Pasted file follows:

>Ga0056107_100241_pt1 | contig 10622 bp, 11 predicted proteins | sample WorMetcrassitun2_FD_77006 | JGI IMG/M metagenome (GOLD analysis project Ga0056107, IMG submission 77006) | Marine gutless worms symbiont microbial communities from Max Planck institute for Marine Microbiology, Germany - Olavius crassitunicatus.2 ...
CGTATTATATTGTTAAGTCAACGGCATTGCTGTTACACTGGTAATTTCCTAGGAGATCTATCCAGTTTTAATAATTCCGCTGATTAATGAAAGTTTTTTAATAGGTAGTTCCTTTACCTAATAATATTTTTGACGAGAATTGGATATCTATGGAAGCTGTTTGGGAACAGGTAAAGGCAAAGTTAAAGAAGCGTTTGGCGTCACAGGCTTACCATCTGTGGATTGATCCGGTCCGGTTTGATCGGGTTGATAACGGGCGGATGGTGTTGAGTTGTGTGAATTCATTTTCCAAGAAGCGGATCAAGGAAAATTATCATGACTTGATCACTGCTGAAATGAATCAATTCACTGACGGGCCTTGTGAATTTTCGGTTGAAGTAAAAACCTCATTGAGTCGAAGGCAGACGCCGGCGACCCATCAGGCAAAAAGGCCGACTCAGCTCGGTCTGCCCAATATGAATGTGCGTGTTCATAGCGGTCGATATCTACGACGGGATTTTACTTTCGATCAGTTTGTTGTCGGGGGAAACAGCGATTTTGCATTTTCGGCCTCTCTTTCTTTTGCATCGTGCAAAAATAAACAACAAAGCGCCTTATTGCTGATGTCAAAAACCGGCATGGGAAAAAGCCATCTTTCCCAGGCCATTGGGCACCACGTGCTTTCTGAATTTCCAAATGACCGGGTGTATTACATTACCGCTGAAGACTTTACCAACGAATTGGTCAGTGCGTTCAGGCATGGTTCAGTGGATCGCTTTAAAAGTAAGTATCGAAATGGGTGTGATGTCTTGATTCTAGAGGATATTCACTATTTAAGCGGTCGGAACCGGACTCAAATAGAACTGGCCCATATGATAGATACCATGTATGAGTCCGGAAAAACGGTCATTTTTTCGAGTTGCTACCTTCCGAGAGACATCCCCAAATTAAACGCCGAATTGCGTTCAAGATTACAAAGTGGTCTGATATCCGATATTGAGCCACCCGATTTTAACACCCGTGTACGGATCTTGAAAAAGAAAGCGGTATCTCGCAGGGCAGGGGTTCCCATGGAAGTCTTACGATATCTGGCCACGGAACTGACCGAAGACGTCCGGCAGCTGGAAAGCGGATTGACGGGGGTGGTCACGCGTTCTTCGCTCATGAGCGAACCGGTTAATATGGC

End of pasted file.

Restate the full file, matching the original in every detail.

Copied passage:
>Ga0056107_100241_pt1 | contig 10622 bp, 11 predicted proteins | sample WorMetcrassitun2_FD_77006 | JGI IMG/M metagenome (GOLD analysis project Ga0056107, IMG submission 77006) | Marine gutless worms symbiont microbial communities from Max Planck institute for Marine Microbiology, Germany - Olavius crassitunicatus.2 ...
CGTATTATATTGTTAAGTCAACGGCATTGCTGTTACACTGGTAATTTCCTAGGAGATCTATCCAGTTTTAATAATTCCGCTGATTAATGAAAGTTTTTTAATAGGTAGTTCCTTTACCTAATAATATTTTTGACGAGAATTGGATATCTATGGAAGCTGTTTGGGAACAGGTAAAGGCAAAGTTAAAGAAGCGTTTGGCGTCACAGGCTTACCATCTGTGGATTGATCCGGTCCGGTTTGATCGGGTTGATAACGGGCGGATGGTGTTGAGTTGTGTGAATTCATTTTCCAAGAAGCGGATCAAGGAAAATTATCATGACTTGATCACTGCTGAAATGAATCAATTCACTGACGGGCCTTGTGAATTTTCGGTTGAAGTAAAAACCTCATTGAGTCGAAGGCAGACGCCGGCGACCCATCAGGCAAAAAGGCCGACTCAGCTCGGTCTGCCCAATATGAATGTGCGTGTTCATAGCGGTCGATATCTACGACGGGATTTTACTTTCGATCAGTTTGTTGTCGGGGGAAACAGCGATTTTGCATTTTCGGCCTCTCTTTCTTTTGCATCGTGCAAAAATAAACAACAAAGCGCCTTATTGCTGATGTCAAAAACCGGCATGGGAAAAAGCCATCTTTCCCAGGCCATTGGGCACCACGTGCTTTCTGAATTTCCAAATGACCGGGTGTATTACATTACCGCTGAAGACTTTACCAACGAATTGGTCAGTGCGTTCAGGCATGGTTCAGTGGATCGCTTTAAAAGTAAGTATCGAAATGGGTGTGATGTCTTGATTCTAGAGGATATTCACTATTTAAGCGGTCGGAACCGGACTCAAATAGAACTGGCCCATATGATAGATACCATGTATGAGTCCGGAAAAACGGTCATTTTTTCGAGTTGCTACCTTCCGAGAGACATCCCCAAATTAAACGCCGAATTGCGTTCAAGATTACAAAGTGGTCTGATATCCGATATTGAGCCACCCGATTTTAACACCCGTGTACGGATCTTGAAAAAGAAAGCGGTATCTCGCAGGGCAGGGGTTCCCATGGAAGTCTTACGATATCTGGCCACGGAACTGACCGAAGACGTCCGGCAGCTGGAAAGCGGATTGACGGGGGTGGTCACGCGTTCTTCGCTCATGAGCGAACCGGTTAATATGGC